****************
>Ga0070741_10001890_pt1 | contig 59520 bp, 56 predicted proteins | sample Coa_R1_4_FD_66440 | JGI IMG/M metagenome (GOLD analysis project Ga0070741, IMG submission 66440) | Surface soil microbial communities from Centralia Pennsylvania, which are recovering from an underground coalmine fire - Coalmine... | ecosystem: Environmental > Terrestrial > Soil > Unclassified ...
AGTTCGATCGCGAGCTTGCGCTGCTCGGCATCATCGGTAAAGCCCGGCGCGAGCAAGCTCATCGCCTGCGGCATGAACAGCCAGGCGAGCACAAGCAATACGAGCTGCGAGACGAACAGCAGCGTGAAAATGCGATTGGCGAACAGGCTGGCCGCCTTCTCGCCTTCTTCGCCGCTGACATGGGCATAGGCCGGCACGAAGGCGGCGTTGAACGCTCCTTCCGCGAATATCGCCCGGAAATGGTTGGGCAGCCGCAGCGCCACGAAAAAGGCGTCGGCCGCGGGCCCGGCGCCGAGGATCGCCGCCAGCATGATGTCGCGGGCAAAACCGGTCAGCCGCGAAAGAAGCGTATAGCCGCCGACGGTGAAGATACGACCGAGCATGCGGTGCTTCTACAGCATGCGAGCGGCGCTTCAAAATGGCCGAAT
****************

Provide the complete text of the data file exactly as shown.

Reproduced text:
>Ga0070741_10001890_pt1 | contig 59520 bp, 56 predicted proteins | sample Coa_R1_4_FD_66440 | JGI IMG/M metagenome (GOLD analysis project Ga0070741, IMG submission 66440) | Surface soil microbial communities from Centralia Pennsylvania, which are recovering from an underground coalmine fire - Coalmine... | ecosystem: Environmental > Terrestrial > Soil > Unclassified ...
AGTTCGATCGCGAGCTTGCGCTGCTCGGCATCATCGGTAAAGCCCGGCGCGAGCAAGCTCATCGCCTGCGGCATGAACAGCCAGGCGAGCACAAGCAATACGAGCTGCGAGACGAACAGCAGCGTGAAAATGCGATTGGCGAACAGGCTGGCCGCCTTCTCGCCTTCTTCGCCGCTGACATGGGCATAGGCCGGCACGAAGGCGGCGTTGAACGCTCCTTCCGCGAATATCGCCCGGAAATGGTTGGGCAGCCGCAGCGCCACGAAAAAGGCGTCGGCCGCGGGCCCGGCGCCGAGGATCGCCGCCAGCATGATGTCGCGGGCAAAACCGGTCAGCCGCGAAAGAAGCGTATAGCCGCCGACGGTGAAGATACGACCGAGCATGCGGTGCTTCTACAGCATGCGAGCGGCGCTTCAAAATGGCCGAAT